Most people who follow football—as well as those of us who work in workforce compliance, for that matter—wouldn’t associate OSHA with the NFL. A recent research paper published in the Arizona Law Review asks: Why not? Why isn’t the league subject to the same health and safety regulations other employers are? After all, the authors contend, professional football players are employees of the NFL. Moreover, players contend with serious risks to their health and safety in the form of musculoskeletal injuries, heat stroke, concussions, and Chronic Traumatic Encephalopathy.
As the authors write in their abstract, thinking of athletes as “workers” rather than “players” raises serious questions about the role of health and safety regulations and an employer’s responsibility to protect the well-being of employees:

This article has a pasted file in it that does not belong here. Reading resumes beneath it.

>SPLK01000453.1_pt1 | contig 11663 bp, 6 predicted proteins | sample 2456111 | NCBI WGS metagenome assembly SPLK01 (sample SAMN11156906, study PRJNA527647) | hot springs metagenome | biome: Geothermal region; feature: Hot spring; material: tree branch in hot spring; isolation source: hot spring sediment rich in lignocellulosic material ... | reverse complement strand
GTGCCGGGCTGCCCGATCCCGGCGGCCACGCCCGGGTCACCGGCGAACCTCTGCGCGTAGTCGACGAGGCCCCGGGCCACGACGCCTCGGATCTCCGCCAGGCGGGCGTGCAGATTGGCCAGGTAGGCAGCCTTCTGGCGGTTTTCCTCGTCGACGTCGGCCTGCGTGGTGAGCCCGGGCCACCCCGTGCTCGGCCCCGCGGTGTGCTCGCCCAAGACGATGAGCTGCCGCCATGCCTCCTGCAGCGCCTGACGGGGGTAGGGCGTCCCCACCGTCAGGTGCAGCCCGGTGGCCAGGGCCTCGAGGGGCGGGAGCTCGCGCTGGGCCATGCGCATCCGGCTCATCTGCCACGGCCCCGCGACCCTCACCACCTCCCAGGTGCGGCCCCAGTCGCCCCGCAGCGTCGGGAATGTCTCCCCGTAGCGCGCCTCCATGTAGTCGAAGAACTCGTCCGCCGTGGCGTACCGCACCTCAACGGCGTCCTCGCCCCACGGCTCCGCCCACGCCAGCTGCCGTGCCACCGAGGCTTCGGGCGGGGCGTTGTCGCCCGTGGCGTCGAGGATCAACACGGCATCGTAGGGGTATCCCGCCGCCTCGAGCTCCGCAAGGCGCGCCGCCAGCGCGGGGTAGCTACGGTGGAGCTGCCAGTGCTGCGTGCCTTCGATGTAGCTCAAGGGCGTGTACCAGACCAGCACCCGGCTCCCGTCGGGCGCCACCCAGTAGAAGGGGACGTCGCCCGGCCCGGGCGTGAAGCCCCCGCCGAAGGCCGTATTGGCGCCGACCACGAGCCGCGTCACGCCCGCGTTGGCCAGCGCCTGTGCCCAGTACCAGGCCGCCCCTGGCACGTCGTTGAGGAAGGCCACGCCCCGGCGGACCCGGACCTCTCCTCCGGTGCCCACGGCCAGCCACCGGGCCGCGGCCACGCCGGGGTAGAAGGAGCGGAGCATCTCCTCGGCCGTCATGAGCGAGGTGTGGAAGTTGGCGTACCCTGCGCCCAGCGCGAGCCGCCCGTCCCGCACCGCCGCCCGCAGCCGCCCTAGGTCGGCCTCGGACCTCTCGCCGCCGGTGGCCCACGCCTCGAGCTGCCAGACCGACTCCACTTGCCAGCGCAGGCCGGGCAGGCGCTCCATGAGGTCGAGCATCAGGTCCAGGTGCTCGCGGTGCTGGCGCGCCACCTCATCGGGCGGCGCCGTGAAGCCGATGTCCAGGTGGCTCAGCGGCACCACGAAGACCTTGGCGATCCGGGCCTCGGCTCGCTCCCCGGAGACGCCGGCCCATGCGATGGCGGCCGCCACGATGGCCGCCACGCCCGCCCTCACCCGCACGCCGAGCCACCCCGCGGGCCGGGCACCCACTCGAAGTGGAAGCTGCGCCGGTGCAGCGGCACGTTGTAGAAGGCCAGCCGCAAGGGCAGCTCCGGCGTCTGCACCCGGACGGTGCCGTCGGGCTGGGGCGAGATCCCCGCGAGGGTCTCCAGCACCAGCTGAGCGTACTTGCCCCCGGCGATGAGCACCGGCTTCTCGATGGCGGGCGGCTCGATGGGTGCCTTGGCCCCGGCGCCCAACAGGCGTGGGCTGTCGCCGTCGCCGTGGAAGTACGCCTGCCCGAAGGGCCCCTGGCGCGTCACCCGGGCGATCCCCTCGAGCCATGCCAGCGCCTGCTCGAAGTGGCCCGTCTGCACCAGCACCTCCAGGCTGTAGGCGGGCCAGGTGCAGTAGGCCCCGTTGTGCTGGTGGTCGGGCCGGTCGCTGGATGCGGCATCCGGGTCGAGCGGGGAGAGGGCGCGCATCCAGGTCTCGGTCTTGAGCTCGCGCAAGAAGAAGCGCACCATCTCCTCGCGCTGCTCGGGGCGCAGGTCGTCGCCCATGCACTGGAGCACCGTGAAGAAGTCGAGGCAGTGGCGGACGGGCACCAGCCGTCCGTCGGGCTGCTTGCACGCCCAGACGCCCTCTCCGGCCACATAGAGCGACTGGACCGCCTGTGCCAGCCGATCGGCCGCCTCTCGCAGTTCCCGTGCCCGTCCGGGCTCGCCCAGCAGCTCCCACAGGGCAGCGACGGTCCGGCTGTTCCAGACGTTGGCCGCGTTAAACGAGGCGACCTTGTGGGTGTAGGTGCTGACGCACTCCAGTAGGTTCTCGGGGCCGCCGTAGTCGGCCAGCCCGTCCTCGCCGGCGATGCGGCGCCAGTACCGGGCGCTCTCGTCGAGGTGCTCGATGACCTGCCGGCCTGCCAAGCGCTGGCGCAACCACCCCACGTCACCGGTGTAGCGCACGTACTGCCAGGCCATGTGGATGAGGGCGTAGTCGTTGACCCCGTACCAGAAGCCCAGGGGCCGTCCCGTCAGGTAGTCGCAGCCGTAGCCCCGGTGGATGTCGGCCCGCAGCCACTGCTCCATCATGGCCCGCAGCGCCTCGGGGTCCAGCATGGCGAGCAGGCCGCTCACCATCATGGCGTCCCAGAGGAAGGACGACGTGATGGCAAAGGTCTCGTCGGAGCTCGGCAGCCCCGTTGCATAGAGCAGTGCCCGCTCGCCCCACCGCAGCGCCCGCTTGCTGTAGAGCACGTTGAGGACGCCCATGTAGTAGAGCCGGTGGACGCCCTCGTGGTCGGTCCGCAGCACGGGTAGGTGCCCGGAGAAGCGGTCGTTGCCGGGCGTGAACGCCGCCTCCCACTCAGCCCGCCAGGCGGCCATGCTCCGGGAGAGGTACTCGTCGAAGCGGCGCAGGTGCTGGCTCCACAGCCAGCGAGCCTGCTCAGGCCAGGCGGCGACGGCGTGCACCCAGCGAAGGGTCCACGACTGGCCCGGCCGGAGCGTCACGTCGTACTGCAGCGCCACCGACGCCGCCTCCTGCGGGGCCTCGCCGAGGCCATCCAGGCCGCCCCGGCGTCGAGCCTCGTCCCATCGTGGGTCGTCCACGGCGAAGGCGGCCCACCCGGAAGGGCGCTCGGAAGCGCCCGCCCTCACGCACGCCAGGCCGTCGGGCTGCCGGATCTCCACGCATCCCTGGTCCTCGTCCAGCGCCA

“The athletes who participate in professional football call themselves (and the public calls them) football ‘players,’ not football ‘workers,’ reflecting the reality that as exhausting and high-pressure as their efforts are, they are ultimately playing a sport. Nevertheless, we should not forget that these athletes indeed are workers; they have trained extensively to perform their roles, they do intense physical labor as part of their jobs, they are salaried employees of National Football League (‘NFL”) clubs, and they are represented by a labor union, the National Football League Players Association (“NFLPA”). …
[R]ecognizing the NFL as a workplace, governed by the U.S. Occupational Safety and Health Administration (‘OSHA’) and the law surrounding occupational health and safety, can transform our understanding of the NFL and player safety. This topic has gained considerable and growing public attention, particularly regarding the recent and controversial concerns over the possible long-term risks of neurological damage in these workers.”